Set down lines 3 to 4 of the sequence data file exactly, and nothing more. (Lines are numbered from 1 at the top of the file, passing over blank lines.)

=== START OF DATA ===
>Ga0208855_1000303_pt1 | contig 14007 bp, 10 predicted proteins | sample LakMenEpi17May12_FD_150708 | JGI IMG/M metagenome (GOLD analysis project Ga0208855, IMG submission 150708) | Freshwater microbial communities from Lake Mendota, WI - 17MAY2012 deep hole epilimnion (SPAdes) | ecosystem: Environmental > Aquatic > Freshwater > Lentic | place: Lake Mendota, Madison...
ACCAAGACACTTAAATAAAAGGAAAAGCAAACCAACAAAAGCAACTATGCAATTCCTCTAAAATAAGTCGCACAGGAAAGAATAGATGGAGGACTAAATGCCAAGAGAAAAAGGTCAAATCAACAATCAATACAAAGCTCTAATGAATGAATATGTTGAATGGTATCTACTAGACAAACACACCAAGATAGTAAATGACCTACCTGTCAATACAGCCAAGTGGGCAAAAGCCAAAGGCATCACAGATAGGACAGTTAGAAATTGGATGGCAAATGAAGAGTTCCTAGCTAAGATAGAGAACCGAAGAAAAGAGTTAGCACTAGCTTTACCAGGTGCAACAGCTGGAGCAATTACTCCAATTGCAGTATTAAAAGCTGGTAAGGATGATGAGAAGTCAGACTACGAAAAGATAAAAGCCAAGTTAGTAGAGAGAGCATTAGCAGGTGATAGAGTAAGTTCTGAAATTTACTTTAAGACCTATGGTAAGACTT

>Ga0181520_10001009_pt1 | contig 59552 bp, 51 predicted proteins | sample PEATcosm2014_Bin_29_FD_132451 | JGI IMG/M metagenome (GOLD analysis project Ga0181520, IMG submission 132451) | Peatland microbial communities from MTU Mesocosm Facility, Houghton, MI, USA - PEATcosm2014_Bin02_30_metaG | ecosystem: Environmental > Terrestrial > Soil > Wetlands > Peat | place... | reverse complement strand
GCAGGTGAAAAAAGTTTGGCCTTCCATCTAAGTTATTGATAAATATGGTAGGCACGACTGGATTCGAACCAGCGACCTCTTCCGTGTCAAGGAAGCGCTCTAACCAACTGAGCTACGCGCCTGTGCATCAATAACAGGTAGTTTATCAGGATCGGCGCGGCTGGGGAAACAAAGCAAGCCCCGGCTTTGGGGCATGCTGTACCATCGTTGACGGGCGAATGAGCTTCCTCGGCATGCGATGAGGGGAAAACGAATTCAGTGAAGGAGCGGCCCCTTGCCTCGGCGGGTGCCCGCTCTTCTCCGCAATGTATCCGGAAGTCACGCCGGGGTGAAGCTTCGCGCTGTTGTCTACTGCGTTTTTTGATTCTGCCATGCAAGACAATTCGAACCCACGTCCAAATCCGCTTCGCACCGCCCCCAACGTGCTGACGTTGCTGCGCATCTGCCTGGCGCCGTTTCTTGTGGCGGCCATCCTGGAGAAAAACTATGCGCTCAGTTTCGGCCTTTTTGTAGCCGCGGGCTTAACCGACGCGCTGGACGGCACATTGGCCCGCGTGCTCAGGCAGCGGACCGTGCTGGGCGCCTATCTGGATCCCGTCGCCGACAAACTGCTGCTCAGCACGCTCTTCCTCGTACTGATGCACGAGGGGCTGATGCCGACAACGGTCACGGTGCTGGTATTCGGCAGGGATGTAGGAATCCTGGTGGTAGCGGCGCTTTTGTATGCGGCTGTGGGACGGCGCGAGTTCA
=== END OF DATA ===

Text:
>Ga0181520_10001009_pt1 | contig 59552 bp, 51 predicted proteins | sample PEATcosm2014_Bin_29_FD_132451 | JGI IMG/M metagenome (GOLD analysis project Ga0181520, IMG submission 132451) | Peatland microbial communities from MTU Mesocosm Facility, Houghton, MI, USA - PEATcosm2014_Bin02_30_metaG | ecosystem: Environmental > Terrestrial > Soil > Wetlands > Peat | place... | reverse complement strand
GCAGGTGAAAAAAGTTTGGCCTTCCATCTAAGTTATTGATAAATATGGTAGGCACGACTGGATTCGAACCAGCGACCTCTTCCGTGTCAAGGAAGCGCTCTAACCAACTGAGCTACGCGCCTGTGCATCAATAACAGGTAGTTTATCAGGATCGGCGCGGCTGGGGAAACAAAGCAAGCCCCGGCTTTGGGGCATGCTGTACCATCGTTGACGGGCGAATGAGCTTCCTCGGCATGCGATGAGGGGAAAACGAATTCAGTGAAGGAGCGGCCCCTTGCCTCGGCGGGTGCCCGCTCTTCTCCGCAATGTATCCGGAAGTCACGCCGGGGTGAAGCTTCGCGCTGTTGTCTACTGCGTTTTTTGATTCTGCCATGCAAGACAATTCGAACCCACGTCCAAATCCGCTTCGCACCGCCCCCAACGTGCTGACGTTGCTGCGCATCTGCCTGGCGCCGTTTCTTGTGGCGGCCATCCTGGAGAAAAACTATGCGCTCAGTTTCGGCCTTTTTGTAGCCGCGGGCTTAACCGACGCGCTGGACGGCACATTGGCCCGCGTGCTCAGGCAGCGGACCGTGCTGGGCGCCTATCTGGATCCCGTCGCCGACAAACTGCTGCTCAGCACGCTCTTCCTCGTACTGATGCACGAGGGGCTGATGCCGACAACGGTCACGGTGCTGGTATTCGGCAGGGATGTAGGAATCCTGGTGGTAGCGGCGCTTTTGTATGCGGCTGTGGGACGGCGCGAGTTCA